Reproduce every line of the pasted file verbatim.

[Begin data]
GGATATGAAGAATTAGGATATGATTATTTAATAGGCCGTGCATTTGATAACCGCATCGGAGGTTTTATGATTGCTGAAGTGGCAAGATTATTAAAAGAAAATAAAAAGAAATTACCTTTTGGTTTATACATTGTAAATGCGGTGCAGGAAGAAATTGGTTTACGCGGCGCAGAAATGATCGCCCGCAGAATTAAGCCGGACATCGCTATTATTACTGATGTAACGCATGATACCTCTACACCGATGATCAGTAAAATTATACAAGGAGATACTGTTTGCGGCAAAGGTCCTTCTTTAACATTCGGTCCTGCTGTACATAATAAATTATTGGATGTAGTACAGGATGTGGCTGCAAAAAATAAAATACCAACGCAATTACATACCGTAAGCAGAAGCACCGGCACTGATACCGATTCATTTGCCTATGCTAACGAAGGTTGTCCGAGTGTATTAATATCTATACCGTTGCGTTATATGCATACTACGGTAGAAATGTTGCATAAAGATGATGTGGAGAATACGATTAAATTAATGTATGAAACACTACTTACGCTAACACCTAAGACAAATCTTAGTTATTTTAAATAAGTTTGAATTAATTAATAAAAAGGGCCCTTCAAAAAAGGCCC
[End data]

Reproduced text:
GGATATGAAGAATTAGGATATGATTATTTAATAGGCCGTGCATTTGATAACCGCATCGGAGGTTTTATGATTGCTGAAGTGGCAAGATTATTAAAAGAAAATAAAAAGAAATTACCTTTTGGTTTATACATTGTAAATGCGGTGCAGGAAGAAATTGGTTTACGCGGCGCAGAAATGATCGCCCGCAGAATTAAGCCGGACATCGCTATTATTACTGATGTAACGCATGATACCTCTACACCGATGATCAGTAAAATTATACAAGGAGATACTGTTTGCGGCAAAGGTCCTTCTTTAACATTCGGTCCTGCTGTACATAATAAATTATTGGATGTAGTACAGGATGTGGCTGCAAAAAATAAAATACCAACGCAATTACATACCGTAAGCAGAAGCACCGGCACTGATACCGATTCATTTGCCTATGCTAACGAAGGTTGTCCGAGTGTATTAATATCTATACCGTTGCGTTATATGCATACTACGGTAGAAATGTTGCATAAAGATGATGTGGAGAATACGATTAAATTAATGTATGAAACACTACTTACGCTAACACCTAAGACAAATCTTAGTTATTTTAAATAAGTTTGAATTAATTAATAAAAAGGGCCCTTCAAAAAAGGCCC